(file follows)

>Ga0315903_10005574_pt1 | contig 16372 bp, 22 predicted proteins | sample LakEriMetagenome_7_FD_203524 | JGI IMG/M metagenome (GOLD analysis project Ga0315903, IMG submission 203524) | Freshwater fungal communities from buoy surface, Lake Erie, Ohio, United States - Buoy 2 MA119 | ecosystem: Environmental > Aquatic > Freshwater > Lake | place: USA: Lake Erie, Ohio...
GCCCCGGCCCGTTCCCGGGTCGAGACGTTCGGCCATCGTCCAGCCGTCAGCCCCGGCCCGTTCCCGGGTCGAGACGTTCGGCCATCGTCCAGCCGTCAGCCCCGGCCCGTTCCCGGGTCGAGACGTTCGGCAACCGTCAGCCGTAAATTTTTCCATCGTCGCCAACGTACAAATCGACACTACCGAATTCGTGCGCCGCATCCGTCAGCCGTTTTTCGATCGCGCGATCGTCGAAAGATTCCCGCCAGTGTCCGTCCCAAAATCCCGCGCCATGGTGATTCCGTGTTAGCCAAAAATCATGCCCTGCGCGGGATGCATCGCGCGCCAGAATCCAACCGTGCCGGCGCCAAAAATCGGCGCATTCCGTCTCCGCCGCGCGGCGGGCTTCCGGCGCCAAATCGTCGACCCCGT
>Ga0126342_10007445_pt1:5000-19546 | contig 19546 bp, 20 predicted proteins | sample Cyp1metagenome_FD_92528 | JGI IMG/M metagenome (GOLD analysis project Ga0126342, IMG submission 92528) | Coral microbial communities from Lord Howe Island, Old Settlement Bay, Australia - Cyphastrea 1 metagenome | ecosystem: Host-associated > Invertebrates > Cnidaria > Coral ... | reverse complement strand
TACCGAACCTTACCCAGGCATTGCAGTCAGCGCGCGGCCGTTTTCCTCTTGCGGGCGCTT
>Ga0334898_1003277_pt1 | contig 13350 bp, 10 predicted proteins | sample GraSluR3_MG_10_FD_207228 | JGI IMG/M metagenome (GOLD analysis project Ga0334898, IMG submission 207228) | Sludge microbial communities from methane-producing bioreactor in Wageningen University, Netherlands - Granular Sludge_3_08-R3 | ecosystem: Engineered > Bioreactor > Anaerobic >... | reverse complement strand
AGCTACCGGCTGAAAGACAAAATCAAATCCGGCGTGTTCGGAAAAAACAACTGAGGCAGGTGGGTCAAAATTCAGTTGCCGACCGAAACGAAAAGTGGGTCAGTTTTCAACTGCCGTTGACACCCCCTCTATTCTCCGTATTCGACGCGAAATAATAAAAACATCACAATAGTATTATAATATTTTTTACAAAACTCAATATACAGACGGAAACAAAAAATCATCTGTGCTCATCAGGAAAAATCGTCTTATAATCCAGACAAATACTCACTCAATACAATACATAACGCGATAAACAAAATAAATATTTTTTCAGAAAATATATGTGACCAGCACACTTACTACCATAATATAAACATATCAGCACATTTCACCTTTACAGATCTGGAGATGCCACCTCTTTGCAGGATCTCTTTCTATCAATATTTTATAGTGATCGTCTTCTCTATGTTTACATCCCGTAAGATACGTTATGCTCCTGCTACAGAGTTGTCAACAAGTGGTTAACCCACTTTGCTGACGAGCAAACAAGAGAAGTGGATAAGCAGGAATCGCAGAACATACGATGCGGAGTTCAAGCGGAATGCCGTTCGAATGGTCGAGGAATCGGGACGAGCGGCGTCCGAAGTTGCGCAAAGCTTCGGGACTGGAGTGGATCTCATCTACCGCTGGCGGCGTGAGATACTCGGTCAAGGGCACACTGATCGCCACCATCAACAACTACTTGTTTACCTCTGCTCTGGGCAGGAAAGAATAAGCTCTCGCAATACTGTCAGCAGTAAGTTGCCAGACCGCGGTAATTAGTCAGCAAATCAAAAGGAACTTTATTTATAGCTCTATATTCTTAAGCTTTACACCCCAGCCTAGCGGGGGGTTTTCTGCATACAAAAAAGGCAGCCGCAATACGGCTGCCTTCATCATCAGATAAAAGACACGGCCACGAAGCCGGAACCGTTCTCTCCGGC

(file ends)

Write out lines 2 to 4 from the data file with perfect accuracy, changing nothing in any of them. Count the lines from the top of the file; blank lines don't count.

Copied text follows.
GCCCCGGCCCGTTCCCGGGTCGAGACGTTCGGCCATCGTCCAGCCGTCAGCCCCGGCCCGTTCCCGGGTCGAGACGTTCGGCCATCGTCCAGCCGTCAGCCCCGGCCCGTTCCCGGGTCGAGACGTTCGGCAACCGTCAGCCGTAAATTTTTCCATCGTCGCCAACGTACAAATCGACACTACCGAATTCGTGCGCCGCATCCGTCAGCCGTTTTTCGATCGCGCGATCGTCGAAAGATTCCCGCCAGTGTCCGTCCCAAAATCCCGCGCCATGGTGATTCCGTGTTAGCCAAAAATCATGCCCTGCGCGGGATGCATCGCGCGCCAGAATCCAACCGTGCCGGCGCCAAAAATCGGCGCATTCCGTCTCCGCCGCGCGGCGGGCTTCCGGCGCCAAATCGTCGACCCCGT
>Ga0126342_10007445_pt1:5000-19546 | contig 19546 bp, 20 predicted proteins | sample Cyp1metagenome_FD_92528 | JGI IMG/M metagenome (GOLD analysis project Ga0126342, IMG submission 92528) | Coral microbial communities from Lord Howe Island, Old Settlement Bay, Australia - Cyphastrea 1 metagenome | ecosystem: Host-associated > Invertebrates > Cnidaria > Coral ... | reverse complement strand
TACCGAACCTTACCCAGGCATTGCAGTCAGCGCGCGGCCGTTTTCCTCTTGCGGGCGCTT